Low Carb Cooking 101: Low-Carb Lesson #64: Mustard Butter Flank Steak
Now, while I eat more chicken than anything else, I love steak. In general, I’m too cheap to buy steak at full price, so I keep an eagle eye on the “used meat bin” at the grocery store and always snap up any good steaks that I find there. I’ve never gotten a bad piece of meat from the “used meat bin,” but I do make certain that I either cook the meat immediately or put it into the freezer as soon as I get home.
Flank and skirt steaks are my favorites. I particularly like flank steak because it tends to be moist, full of flavor, and chewy. Not tough (unless you overcook it) – chewy. I like the fact that it takes more time to work my way though a piece of flank steak. It makes me feel like I’m getting more chew for my buck.
My husband likes his steaks well done, and prefers fish and seafood to beef. I keep telling him that the reason he likes fish better than steak is because he always wants his steaks overcooked, but does he listen? Of course not. Fine with me; I get more steak that way. But I refuse to overcook flank steak to his liking. If you do that, you end up with tire treads, not moist, succulent pieces of beef.
So be forewarned: if you like your steak well-done, don’t cook flank steak. Choose another, fattier cut of beef for this recipe, one that won’t dry out as much in the cooking process.
Here’s this evening’s menu:
- Mustard Butter Flank Steak
- Creamed Spinach
- Saucy Tomato Salad
Here’s the shopping list for the meal. You may very well already have some of these things on hand:
1 large flank steak (or cut of your choice)
1 tablespoon chopped fresh parsley or 1 teaspoon dried parsley
1 tablespoon minced shallots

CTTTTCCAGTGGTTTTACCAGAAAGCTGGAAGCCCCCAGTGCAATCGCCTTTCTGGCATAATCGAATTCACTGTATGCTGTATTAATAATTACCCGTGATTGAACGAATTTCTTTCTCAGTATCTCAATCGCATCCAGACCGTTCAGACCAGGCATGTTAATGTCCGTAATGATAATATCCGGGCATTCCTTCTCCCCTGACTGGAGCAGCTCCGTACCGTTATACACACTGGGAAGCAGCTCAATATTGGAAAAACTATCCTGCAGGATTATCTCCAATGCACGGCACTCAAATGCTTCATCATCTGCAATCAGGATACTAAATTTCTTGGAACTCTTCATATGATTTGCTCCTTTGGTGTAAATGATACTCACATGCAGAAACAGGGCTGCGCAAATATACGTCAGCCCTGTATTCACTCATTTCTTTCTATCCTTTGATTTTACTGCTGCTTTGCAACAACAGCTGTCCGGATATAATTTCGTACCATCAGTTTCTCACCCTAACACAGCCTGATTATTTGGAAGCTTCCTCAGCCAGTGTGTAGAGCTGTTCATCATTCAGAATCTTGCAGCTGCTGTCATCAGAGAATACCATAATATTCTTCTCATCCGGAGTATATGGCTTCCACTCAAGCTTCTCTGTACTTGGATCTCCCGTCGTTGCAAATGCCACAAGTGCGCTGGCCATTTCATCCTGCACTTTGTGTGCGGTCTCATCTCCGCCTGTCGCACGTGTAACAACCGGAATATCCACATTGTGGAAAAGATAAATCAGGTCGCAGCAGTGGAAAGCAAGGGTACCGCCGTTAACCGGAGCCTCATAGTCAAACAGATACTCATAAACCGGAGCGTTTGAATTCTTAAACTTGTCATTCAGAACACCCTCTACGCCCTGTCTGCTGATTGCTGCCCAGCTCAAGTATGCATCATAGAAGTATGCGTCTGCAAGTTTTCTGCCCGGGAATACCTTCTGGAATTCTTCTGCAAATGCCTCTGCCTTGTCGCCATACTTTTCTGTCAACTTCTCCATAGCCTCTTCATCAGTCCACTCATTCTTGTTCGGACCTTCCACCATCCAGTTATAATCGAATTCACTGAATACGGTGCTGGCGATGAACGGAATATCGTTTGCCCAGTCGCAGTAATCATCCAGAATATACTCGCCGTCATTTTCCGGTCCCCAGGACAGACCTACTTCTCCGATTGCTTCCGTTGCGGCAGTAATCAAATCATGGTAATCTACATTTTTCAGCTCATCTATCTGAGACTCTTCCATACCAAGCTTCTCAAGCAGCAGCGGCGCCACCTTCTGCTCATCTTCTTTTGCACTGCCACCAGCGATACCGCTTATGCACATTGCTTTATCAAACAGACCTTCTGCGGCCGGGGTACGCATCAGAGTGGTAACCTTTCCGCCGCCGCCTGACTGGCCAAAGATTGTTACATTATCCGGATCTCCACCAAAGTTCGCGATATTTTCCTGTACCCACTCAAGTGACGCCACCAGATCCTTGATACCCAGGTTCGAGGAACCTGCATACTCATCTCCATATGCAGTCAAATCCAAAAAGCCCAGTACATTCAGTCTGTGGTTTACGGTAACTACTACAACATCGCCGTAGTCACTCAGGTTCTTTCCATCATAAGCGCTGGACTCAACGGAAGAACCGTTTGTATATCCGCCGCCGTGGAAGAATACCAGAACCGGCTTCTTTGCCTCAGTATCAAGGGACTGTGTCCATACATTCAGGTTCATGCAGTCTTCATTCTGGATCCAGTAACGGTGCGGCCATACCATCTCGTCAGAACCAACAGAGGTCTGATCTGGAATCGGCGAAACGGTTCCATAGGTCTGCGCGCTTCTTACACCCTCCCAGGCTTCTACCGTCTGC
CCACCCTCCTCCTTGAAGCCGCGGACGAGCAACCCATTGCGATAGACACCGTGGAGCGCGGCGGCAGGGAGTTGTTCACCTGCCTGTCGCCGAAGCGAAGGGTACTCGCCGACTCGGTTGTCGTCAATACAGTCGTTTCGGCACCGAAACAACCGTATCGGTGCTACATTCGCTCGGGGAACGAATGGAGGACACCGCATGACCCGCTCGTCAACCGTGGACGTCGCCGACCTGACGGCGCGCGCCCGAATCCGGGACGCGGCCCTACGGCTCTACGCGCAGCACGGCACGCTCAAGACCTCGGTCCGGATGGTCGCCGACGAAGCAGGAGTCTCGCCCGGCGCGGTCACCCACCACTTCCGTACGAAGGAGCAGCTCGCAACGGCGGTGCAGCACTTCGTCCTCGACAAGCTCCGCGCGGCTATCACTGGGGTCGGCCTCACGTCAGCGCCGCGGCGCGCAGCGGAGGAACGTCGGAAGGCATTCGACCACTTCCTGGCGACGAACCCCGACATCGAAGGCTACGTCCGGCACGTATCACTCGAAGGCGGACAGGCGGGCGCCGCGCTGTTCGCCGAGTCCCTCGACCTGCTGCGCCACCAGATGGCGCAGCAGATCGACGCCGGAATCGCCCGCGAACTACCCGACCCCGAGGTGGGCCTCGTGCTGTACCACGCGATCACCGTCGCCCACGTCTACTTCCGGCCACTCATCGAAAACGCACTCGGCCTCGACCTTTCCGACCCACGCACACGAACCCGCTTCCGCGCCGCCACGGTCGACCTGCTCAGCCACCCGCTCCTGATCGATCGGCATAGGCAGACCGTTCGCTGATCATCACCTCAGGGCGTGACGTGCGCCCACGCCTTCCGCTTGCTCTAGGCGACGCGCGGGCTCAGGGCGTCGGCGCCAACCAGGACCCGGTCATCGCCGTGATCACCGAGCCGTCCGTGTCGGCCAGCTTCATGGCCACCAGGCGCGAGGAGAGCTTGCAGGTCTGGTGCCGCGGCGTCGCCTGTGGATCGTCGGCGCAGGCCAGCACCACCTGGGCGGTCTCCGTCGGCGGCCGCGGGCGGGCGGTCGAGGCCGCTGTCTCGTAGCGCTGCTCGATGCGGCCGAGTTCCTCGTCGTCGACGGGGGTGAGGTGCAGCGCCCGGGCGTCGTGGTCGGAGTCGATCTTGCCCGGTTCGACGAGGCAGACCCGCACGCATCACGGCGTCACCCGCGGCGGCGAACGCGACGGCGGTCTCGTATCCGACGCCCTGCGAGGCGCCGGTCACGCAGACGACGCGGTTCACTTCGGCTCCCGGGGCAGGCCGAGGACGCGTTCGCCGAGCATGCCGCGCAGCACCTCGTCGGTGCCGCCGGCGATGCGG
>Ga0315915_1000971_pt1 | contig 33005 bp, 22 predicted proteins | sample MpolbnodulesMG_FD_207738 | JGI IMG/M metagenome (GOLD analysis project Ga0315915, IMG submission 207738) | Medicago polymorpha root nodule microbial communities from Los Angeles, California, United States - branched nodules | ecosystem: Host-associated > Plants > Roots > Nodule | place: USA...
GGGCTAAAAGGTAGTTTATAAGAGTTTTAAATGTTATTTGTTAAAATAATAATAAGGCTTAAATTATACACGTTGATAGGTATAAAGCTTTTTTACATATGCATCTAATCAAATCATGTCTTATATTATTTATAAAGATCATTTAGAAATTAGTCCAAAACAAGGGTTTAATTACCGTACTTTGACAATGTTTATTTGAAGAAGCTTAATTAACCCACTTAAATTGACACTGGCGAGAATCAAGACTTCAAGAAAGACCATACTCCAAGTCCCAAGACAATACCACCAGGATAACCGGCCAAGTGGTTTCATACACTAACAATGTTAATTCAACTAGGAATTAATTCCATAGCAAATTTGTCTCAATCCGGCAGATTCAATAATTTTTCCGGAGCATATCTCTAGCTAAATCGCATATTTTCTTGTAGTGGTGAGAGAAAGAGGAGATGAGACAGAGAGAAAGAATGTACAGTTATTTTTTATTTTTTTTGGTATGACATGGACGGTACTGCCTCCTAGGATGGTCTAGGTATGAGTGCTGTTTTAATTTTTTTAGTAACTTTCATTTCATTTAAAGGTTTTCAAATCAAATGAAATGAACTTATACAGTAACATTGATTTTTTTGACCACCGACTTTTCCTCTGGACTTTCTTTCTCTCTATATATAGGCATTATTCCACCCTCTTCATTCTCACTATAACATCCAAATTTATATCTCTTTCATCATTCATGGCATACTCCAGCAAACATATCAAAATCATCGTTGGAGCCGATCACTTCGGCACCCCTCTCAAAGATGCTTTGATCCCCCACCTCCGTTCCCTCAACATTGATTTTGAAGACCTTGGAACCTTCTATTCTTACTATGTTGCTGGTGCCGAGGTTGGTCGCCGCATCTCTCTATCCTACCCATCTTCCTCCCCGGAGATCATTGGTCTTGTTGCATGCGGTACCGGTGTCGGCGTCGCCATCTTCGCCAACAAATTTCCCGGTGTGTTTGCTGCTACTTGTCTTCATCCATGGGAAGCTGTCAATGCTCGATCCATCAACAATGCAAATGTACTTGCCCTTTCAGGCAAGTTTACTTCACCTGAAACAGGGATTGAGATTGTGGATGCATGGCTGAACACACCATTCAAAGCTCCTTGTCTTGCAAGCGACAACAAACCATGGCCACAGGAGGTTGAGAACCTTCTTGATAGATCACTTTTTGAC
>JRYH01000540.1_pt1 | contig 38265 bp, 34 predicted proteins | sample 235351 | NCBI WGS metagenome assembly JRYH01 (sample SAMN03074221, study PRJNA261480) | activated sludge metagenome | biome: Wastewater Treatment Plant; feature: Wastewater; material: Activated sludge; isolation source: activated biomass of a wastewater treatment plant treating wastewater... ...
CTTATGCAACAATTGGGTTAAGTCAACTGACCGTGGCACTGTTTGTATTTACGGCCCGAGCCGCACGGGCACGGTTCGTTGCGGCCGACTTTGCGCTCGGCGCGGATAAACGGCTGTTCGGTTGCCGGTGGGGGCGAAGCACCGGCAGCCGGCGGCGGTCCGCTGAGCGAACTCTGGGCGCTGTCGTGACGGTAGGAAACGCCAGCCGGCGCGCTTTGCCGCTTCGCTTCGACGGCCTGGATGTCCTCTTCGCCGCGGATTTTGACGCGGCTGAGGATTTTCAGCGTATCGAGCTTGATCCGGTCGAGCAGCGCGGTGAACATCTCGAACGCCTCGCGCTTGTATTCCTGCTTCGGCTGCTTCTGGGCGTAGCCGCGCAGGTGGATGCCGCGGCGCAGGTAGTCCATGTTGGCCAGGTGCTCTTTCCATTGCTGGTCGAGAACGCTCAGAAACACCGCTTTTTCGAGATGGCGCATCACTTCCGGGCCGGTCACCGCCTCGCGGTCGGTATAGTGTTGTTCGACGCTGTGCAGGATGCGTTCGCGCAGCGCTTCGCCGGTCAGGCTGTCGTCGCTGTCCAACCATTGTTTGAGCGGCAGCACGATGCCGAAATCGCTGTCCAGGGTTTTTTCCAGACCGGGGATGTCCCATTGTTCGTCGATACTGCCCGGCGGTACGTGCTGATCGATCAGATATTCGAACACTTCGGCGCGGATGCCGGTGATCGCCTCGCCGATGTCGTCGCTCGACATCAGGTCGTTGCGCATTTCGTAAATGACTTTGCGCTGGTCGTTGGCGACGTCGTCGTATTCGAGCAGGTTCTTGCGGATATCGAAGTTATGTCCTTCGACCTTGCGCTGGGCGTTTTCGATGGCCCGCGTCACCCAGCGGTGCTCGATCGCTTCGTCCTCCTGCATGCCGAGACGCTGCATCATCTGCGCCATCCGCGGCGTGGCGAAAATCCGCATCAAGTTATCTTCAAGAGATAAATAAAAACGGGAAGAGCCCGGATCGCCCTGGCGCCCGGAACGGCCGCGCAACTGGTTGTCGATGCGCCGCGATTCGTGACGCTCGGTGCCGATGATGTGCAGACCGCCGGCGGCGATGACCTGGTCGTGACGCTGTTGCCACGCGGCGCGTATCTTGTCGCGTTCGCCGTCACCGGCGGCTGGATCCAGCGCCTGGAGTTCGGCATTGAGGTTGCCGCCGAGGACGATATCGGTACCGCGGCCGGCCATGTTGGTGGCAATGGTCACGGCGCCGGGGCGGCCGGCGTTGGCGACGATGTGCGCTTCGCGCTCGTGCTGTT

4 red leaf lettuce leaves (or lettuce of your choice)
2 large ripe tomatoes
2 packages frozen chopped spinach
crumbled bleu or feta cheese
purchased Italian or Greek Vinaigrette salad dressing (or salad dressing of your choice)
Here’s the game plan:
About 45 minutes before you want to serve the meal, prepare the Mustard Butter for the steak according to the recipe instructions. Set aside.
Prepare the Creamed Spinach according to the recipe directions, cover, and lower the stovetop temperature to “Low” or “Warm.”
Turn on the grill.
Set the table and construct the salads while the grill is heating up.
Cook and slice the steak according to the recipe instructions. Place the steak slices on the dinner plates. Add the heated Creamed Spinach, and take the plate to the table.
Sit down to a well-deserved, relaxing meal.
And, finally, here’s the recipes:
Mustard Butter Flank Steak Recipe
- 1 large flank steak
- 2 tablespoon Dijon mustard
- 1 tablespoon chopped fresh parsley or 1 teaspoon dried parsley
- 1 tablespoon minced shallots
- 1/2 cup unsalted butter, softened
- 1/2 teaspoon salt (or to taste)
- 1/4 teaspoon black pepper
In a small bowl, combine the mustard, parsley, and shallots. Whisk them briefly with a fork to combine them thoroughly. Cut in the softened butter and whisk the ingredients with the fork until they are thoroughly blended. Season to taste with the salt and pepper, stirring again to incorporate them evenly throughout the butter mixture. Set aside or cover and place in the refrigerator until you are ready to use the mustard butter.
Preheat the grill.